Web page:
Latest News from Everycare
The health charity Sue Ryder reports that the NHS is failing to provide access to 24-hour support for the majority of patients dying at home in England.
Around 92% of NHS clinical commissioning groups (CCGs) do not provide round-the-clock telephone help lines, the charity said.
Guidelines say there should be 24-hour telephone services and the NHS says it is “working hard to make changes”.
There are half a million carers for terminal patients in England.
Sue Ryder said there is an “obvious inequality” between help and advice for the start and the end of life, with 24-hour, seven-day-per-week help available for maternity issues.
The charity asked all of the 211 clinical commissioning groups (CCGs) in England whether they had commissioned 24-hour end-of-life care support, including help lines staffed by nurses.
For more on this story visit the BBC website
The International Longevity Centre (ILC-UK) and the charity Independent Age reports that more men are facing loneliness and isolation in old age.
Following joint research undertaken by these organisations it has been found that men are often reluctant to join clubs for older people and suggests that the number of older men living alone in England will increase by 65% by 2030.
“When their partner dies, often a man’s social life shrinks,” said Independent Age chief executive Janet Morrison.
The report: The Emerging Crisis for Older Men, says older women will still be more likely to outlive their husbands but, by 2030, growing numbers of men will outlive their wives.
The analysis of recent data from the English Longitudinal Study on Ageing suggests 1.5 million older men will be living alone by 2030 – up from 911,000 today.
For more on this story visit the BBC news website.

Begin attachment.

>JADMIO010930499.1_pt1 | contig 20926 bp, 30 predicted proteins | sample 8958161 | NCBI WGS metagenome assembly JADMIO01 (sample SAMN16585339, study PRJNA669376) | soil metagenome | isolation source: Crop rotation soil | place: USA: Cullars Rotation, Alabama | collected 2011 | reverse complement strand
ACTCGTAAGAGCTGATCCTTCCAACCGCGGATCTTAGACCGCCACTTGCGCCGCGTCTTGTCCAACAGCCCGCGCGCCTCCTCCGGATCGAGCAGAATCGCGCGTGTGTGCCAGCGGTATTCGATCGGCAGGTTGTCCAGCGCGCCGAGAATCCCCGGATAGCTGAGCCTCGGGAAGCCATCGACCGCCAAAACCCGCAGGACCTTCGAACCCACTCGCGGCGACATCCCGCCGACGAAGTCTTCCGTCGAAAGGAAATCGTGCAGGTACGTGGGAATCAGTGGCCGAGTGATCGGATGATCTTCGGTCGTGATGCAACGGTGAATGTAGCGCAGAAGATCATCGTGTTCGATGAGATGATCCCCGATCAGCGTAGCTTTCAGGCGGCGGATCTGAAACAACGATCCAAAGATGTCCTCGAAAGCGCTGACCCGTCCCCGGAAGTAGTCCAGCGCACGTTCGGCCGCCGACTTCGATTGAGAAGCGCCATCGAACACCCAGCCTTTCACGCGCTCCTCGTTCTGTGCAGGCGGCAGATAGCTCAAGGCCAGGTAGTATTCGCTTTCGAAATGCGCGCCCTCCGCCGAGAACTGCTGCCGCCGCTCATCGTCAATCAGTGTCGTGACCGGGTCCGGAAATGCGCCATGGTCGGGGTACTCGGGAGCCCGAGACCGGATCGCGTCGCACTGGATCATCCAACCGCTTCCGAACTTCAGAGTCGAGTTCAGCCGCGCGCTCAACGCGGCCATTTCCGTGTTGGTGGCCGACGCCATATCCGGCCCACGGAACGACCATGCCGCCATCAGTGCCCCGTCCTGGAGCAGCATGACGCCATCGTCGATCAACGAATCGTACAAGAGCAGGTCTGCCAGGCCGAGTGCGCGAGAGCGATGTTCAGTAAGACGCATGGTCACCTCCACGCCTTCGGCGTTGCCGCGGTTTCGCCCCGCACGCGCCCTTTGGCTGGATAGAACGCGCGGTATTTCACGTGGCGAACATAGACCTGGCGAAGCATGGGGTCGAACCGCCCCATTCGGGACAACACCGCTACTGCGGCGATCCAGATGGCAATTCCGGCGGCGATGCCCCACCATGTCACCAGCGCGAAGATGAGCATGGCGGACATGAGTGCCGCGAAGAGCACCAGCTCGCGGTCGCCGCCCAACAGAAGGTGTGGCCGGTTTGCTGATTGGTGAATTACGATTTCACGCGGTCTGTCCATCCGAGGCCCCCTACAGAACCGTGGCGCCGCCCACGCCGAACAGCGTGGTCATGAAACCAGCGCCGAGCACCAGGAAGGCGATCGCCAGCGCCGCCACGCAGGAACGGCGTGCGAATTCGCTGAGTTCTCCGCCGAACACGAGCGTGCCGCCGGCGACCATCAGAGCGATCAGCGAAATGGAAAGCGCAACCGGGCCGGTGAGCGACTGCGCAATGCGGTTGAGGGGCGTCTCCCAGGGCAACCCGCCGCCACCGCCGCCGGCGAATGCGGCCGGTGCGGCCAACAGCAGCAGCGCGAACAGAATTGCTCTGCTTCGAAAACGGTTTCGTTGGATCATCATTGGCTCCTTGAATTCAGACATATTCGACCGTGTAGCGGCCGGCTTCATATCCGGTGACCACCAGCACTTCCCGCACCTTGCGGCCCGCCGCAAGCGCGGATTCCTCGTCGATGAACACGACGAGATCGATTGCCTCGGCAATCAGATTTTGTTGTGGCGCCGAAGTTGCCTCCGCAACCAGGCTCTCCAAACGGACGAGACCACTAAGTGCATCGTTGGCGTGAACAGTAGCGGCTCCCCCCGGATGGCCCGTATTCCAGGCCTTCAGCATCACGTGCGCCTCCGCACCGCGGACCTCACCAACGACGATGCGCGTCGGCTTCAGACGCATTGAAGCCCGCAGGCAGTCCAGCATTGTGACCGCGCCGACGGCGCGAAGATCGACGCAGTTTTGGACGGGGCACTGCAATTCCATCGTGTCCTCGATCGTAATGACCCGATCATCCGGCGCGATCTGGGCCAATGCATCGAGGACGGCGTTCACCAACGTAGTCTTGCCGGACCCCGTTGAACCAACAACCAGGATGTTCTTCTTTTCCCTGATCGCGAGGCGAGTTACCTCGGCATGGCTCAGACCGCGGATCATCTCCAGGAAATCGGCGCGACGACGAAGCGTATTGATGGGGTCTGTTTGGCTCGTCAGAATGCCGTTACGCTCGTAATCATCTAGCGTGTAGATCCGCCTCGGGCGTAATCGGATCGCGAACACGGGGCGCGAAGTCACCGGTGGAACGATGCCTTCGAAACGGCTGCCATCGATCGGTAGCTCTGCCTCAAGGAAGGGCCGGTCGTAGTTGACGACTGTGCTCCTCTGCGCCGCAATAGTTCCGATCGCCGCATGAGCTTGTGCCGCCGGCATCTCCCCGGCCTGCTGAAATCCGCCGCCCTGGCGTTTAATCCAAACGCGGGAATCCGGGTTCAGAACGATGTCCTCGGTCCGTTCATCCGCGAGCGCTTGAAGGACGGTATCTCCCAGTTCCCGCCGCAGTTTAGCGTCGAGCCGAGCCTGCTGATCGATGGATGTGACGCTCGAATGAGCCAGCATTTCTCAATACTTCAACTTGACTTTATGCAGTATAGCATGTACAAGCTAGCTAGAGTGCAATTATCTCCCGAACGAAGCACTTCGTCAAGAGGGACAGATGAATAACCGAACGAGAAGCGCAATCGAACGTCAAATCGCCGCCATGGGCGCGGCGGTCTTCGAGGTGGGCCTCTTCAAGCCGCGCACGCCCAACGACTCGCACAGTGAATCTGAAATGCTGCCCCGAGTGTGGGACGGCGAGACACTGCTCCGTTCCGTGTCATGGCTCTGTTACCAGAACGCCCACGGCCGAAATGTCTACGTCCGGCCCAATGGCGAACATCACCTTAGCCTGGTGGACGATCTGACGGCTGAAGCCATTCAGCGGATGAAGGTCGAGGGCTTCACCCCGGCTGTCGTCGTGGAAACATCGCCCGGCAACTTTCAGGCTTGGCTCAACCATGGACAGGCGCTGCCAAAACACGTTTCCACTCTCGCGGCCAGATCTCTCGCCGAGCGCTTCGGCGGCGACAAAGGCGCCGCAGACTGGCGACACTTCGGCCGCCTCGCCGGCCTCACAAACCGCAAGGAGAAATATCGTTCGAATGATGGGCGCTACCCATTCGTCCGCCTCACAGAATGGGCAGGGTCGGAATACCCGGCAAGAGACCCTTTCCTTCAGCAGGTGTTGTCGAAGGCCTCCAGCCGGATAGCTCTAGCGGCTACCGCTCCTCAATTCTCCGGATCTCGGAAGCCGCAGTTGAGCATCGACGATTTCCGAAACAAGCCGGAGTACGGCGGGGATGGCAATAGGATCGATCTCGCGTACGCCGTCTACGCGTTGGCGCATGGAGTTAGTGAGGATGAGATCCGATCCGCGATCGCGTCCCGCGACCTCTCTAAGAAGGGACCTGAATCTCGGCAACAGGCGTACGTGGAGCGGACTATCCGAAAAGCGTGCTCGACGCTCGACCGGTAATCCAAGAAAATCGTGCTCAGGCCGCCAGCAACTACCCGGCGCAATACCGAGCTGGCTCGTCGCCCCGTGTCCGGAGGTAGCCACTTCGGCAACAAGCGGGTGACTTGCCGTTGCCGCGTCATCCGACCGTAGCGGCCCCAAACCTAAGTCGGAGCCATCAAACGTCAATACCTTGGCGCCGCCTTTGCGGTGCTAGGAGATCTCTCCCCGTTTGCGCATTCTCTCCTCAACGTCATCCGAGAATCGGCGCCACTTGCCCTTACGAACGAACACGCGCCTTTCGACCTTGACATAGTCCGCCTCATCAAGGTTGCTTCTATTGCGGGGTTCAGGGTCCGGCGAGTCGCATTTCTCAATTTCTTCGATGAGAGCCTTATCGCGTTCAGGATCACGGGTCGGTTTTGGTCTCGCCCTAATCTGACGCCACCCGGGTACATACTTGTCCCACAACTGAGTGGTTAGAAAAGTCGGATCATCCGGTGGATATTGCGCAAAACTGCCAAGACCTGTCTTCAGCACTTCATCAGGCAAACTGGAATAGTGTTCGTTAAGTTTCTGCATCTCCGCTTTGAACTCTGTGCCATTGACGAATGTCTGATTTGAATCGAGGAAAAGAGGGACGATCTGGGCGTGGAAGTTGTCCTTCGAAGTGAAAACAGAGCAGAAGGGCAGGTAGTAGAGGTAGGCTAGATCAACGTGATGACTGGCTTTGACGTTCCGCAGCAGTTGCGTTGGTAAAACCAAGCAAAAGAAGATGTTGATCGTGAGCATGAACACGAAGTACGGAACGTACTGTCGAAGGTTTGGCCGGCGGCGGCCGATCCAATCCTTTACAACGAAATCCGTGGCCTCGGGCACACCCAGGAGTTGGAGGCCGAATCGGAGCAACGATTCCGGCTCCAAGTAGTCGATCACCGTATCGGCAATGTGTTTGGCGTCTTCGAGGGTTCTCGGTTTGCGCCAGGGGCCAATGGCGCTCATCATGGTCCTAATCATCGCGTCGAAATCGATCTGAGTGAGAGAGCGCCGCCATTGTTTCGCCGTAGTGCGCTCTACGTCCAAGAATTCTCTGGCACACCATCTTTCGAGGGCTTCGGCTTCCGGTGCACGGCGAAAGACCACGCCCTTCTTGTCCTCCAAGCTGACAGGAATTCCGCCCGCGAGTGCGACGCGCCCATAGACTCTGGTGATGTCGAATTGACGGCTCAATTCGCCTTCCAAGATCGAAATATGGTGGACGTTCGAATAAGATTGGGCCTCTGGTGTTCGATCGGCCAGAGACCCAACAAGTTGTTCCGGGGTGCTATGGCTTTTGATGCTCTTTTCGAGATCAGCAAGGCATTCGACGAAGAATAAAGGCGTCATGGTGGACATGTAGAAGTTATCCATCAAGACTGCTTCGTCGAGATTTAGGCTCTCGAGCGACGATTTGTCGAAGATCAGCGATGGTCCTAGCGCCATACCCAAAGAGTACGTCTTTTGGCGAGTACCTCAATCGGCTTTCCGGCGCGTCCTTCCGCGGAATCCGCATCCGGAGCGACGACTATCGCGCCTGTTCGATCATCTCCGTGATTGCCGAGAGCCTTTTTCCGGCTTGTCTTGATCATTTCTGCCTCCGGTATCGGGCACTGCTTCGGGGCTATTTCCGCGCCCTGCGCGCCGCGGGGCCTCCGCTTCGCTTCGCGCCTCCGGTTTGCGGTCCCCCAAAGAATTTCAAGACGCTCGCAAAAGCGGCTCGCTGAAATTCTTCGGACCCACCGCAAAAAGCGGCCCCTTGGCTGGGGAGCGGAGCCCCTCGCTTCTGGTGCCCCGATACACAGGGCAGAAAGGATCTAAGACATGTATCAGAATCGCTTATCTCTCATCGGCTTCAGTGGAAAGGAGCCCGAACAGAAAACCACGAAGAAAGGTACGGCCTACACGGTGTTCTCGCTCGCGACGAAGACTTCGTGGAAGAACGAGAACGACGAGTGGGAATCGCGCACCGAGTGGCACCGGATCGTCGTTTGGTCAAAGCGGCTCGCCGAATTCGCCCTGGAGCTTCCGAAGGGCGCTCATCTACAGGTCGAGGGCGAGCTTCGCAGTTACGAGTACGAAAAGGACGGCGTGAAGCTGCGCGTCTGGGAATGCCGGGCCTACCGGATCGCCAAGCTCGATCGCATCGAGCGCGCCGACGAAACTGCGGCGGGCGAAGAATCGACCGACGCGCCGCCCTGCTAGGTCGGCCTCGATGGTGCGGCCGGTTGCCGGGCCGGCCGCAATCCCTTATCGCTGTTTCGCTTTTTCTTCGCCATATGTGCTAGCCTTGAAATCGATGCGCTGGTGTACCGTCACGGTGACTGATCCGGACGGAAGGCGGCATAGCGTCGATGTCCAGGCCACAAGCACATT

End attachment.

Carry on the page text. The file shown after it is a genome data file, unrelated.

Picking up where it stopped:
Pauline Herring (Owner at Everycare Central Surrey) went on a sponsored ‘Fire-walk’ for the Guildford based Oakleaf Mental Health charity which supports people with mental health challenges in Guildford and the surrounding area within Surrey. This event happened on 10th October, World Mental Health Day at Oakleaf’s premises in Guildford.
Everycare (Central Surrey) also sponsored the lunch for the participants and visitors. Pauline said ‘I was a little nervous before, but having seen other people ‘walk the walk’ it was over in a few seconds and not as bad as I thought it might be!)
The Alzheimer’s Society has said “five simple changes” to a persons lifestyle could make a significant difference in preventing dementia. The charity states that regular exercise as the most important factor despite growing evidence that the condition is linked to lifestyles.
Dr Clare Walton from Alzheimer’s Society said: “Some 800,000 people in the UK have a form of dementia but with no cure yet, we need a significant public health effort to attempt to reduce the number of future cases of the condition.
“We know that what is good for your heart is good for your head and there are simple things you can start doing now to reduce your risk of developing dementia. Regular exercise is a good place to start as well as eating a Mediterranean diet and avoiding smoking.
Alzheimer’s Society encourages people to follow five simple things to reduce the risk of developing Alzheimer’s and dementia:
• Exercise – there’s more evidence that regular exercise will prevent dementia than any other measure.
• Eat Mediterranean food – eat plenty of fruit and vegetables, fish, olive oil and nuts, a little red wine and not much meat or dairy.
• Manage other health conditions – other conditions such as type 2 diabetes and high blood pressure both increase the risk of developing dementia
• Avoid smoking
• Use it or lose it – scientists believe that frequently challenging the brain with new things is the key, for example taking up a new hobby, learning a language or even walking an unfamiliar route.